The presiding judge of the Texas Court of Criminal Appeals went on trial Monday, facing misconduct allegations over her refusal to accept a last-minute filing to delay an execution.
The State Judicial Commission has charged Judge Sharon Keller with failing to follow the court’s execution-day procedures in the case of death-row inmate Michael Wayne Richard, and denying Richard access to open courts and the right to be heard. Asked whether she would allow the court clerk’s office to stay open past 5 p.m., as Richard’s attorneys were having computer problems and might be late filing emergency paperwork, Keller refused to do so, according to the complaint filed against her by the judicial commission. Richard was executed that night. In her response to the complaint, Keller maintained that she was asked whether the clerk’s office stayed open past 5 p.m., and she “said no in accordance with long-standing custom.” Watch protesters call for Keller’s removal “Judge Keller knew that pleadings had been filed after hours on execution days but not with the clerk’s office,” said the response. “She also knew that the general counsel, in this case Mr. Marty, stayed after hours on execution day.” Keller knew that after-hours filings are provided for in the state’s rules of appellate procedure, but also knew that regular office hours for state employees are 8 a.m. to 5 p.m. under state law, the response said.
Justices grant Georgia inmate’s request to delay execution
District Judge David Berchelmann Jr. was appointed to preside over the hearing, according to judicial commission documents. Based upon his findings, the commission can take action ranging from dismissal of charges against Keller to her removal. The afternoon of Richard’s scheduled execution day, September 25, 2007, the U.S. Supreme Court announced it would hear oral arguments in a Kentucky case over the constitutionality of lethal injection. The court’s general counsel, Edward Marty, had told judges that he had been informed by the Harris County prosecutors that Richard’s attorneys were planning to file paperwork seeking to stay Richard’s execution, according to the complaint against Keller. At about 4:40 p.m. that day, Texas Defender Service, whose lawyers were representing Richard, called the court clerk’s office and asked if their filing could be accepted a few minutes late, as they were having computer problems. The court’s deputy clerk called Marty, who called Keller at home. The judge had left earlier in the afternoon to meet a repairman, according to the complaint. Marty “asked her whether the clerk’s office (or the court) could stay open past 5 p.m.,” the complaint said. “Judge Keller said, ‘No,’ and asked, ‘Why’ Mr. Marty replied: ‘They wanted to file something, but they were not ready.’ Judge Keller again said ‘no.’ ” Time magazine, citing a newspaper interview with Keller in October 2007 and pretrial testimony last year, reported Keller told Marty: “We close at 5.” “This execution proceeded because the highest criminal court couldn’t be bothered to stay an extra 20 minutes on the night of an execution,” Andrea Keilen, executive director of Texas Defender Service, told ABC News in October 2007. Two other judges on the court told the Houston Chronicle they were willing to work late that night, and were unaware Keller refused to allow the filing of the appeal. “It was an important issue,” Judge Paul Womack told the Chronicle in the October 2007 story. He said he stayed at the court until 7 p.m. because “I wanted to be sure to be available in case it was raised.” Keller pointed out in her response that there were no written execution-day procedures in place the day of Richard’s execution. She said she did not tell the other judges about her conversation with Marty because she thought they knew about it. In a virtually unprecedented move, the National Association of Criminal Defense Lawyers in October 2007 filed a complaint with the State Commission on Judicial Conduct over the incident. “To the best of my knowledge, this is the first time that NACDL has ever filed a judicial conduct complaint against a sitting judge,” then-president Carmen Hernandez wrote. “Only a full and complete investigation of this incident will suffice. … Whatever the findings of the judicial conduct commission, the handling of Mr. Richard’s case — and his death — will remain unacceptable.” In her response to the charges, Keller also recounts Richard’s case. He was convicted of sexually assaulting and killing a woman in 1986, months after he had been released from prison. By the time of his execution, Keller noted, Richard had two trials, two direct appeals — one to the U.S. Supreme Court — two state review proceedings and three federal review proceedings or motions hearings.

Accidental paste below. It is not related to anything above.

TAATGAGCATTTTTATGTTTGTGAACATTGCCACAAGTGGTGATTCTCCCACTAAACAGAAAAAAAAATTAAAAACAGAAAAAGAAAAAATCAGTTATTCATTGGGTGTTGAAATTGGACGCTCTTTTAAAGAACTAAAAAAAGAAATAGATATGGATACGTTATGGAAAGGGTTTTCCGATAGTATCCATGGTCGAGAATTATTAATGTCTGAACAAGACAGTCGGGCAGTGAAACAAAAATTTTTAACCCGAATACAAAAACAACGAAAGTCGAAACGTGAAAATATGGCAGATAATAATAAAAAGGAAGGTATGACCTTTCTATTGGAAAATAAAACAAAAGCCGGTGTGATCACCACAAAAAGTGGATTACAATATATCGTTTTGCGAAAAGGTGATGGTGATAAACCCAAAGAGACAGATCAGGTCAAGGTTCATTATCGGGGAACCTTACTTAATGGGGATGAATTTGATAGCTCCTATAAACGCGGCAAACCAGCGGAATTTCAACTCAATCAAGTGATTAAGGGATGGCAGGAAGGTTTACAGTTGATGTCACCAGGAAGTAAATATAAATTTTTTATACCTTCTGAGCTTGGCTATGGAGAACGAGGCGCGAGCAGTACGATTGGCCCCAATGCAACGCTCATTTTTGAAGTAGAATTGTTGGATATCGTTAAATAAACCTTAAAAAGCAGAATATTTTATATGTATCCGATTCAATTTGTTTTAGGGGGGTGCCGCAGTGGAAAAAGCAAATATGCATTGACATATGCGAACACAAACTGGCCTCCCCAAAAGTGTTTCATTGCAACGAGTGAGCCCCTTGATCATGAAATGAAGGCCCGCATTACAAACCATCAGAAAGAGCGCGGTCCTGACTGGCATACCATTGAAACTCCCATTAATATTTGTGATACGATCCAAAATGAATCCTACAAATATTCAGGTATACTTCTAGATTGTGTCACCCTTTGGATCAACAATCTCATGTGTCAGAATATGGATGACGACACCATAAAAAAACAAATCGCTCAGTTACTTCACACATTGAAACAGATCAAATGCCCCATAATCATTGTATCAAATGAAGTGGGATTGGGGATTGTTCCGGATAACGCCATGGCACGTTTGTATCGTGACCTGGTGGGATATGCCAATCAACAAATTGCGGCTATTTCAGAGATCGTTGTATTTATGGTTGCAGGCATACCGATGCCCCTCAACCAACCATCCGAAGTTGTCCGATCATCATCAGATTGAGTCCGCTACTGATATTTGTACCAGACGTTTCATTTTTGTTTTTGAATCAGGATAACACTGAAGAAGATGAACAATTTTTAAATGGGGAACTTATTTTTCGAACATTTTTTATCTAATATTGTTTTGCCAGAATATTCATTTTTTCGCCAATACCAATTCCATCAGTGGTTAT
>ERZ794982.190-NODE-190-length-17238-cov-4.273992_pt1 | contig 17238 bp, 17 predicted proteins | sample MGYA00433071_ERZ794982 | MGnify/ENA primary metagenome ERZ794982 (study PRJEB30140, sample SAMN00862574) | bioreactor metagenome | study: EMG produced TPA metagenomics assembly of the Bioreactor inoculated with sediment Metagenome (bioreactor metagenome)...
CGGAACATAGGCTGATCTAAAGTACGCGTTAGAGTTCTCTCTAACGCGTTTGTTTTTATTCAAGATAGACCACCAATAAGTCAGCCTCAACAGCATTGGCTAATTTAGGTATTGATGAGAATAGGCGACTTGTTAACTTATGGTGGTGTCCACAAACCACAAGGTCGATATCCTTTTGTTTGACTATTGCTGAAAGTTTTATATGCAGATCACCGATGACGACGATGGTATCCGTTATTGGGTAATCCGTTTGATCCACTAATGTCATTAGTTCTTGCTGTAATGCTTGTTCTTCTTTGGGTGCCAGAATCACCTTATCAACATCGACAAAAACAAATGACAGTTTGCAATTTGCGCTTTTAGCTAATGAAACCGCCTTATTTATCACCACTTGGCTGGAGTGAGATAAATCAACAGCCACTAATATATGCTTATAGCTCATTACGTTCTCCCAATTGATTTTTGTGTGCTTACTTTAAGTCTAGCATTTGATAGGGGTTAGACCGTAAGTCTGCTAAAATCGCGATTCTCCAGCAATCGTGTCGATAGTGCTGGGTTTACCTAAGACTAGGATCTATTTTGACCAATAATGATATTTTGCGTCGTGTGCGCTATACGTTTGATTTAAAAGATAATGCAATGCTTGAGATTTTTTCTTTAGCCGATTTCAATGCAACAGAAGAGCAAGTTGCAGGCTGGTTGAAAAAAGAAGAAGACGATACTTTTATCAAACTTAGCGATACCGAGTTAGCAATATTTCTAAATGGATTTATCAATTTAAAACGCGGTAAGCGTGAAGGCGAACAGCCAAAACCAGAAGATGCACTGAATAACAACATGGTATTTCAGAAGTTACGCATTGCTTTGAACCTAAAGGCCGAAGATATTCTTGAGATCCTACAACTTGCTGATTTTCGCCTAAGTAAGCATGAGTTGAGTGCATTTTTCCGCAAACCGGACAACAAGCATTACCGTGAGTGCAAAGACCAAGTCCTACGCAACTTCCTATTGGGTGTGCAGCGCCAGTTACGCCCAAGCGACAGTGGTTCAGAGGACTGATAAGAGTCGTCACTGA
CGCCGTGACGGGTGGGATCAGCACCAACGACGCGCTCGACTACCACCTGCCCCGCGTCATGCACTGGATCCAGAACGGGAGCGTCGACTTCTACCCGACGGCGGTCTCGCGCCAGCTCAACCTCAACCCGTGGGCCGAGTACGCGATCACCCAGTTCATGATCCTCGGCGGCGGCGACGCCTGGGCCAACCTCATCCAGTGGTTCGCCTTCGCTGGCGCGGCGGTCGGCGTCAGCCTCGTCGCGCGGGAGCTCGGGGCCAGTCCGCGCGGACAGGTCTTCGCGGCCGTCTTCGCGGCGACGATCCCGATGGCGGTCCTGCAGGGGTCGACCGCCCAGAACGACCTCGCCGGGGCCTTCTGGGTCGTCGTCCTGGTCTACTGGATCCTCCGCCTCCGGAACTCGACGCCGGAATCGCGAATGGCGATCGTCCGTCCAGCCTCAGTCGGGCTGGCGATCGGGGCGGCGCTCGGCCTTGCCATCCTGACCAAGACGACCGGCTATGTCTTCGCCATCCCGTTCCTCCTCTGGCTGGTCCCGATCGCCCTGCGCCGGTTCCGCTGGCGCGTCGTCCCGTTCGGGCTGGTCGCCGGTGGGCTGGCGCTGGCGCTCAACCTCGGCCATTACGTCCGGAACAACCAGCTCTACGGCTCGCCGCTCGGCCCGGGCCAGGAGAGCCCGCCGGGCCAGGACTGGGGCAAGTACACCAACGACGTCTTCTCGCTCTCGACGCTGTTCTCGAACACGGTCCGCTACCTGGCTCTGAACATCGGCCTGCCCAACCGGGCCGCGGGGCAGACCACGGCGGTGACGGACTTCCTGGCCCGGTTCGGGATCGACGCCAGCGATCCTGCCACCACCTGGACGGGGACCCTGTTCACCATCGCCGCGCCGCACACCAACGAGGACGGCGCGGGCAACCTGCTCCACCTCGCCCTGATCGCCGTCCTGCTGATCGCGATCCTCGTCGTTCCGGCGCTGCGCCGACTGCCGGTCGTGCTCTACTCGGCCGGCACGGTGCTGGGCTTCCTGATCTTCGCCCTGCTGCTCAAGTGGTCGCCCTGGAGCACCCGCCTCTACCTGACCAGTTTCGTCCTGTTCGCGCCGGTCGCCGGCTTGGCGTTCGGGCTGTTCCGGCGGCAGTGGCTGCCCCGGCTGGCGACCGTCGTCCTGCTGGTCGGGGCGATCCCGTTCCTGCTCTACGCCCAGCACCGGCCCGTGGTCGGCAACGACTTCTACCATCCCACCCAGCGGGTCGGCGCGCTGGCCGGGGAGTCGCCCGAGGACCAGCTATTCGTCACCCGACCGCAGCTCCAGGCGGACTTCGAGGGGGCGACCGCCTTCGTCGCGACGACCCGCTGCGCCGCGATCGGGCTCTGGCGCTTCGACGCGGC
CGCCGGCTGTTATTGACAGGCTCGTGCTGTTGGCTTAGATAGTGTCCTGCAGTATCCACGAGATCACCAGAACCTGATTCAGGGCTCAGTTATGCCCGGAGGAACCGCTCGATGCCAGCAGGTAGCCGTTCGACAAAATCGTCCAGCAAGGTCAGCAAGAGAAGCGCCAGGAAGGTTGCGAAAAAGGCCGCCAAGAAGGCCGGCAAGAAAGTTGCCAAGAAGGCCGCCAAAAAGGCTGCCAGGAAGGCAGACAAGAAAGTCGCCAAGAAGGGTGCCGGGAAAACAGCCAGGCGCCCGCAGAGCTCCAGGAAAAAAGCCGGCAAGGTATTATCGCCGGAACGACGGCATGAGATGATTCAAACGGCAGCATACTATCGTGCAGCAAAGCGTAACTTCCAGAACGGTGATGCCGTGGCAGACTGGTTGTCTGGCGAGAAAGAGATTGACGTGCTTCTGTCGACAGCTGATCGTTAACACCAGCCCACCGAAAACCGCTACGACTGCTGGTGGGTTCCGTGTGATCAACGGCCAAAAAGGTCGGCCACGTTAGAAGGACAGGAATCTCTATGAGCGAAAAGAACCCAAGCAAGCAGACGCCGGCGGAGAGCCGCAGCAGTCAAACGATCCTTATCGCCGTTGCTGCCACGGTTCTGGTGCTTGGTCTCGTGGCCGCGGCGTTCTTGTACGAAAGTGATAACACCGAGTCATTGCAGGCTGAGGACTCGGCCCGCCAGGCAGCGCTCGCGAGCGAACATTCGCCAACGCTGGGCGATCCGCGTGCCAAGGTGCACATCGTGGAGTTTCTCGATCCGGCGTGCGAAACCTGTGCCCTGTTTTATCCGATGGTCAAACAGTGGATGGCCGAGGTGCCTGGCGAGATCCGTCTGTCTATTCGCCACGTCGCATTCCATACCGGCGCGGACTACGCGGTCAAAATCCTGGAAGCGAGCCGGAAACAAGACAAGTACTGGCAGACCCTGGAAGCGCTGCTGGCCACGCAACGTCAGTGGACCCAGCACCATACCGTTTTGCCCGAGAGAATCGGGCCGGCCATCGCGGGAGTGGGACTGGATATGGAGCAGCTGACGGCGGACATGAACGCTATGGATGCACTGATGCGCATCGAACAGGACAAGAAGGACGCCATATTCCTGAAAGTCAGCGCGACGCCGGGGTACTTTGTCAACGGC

“The suggestion … that Richard was not accorded ‘access to open courts or the right to be heard according to law’ is patently without merit,” the response said. In June 2008, the U.S. Supreme Court upheld Kentucky’s use of lethal injection, ruling that the method — used in 35 states — is properly and humanely applied.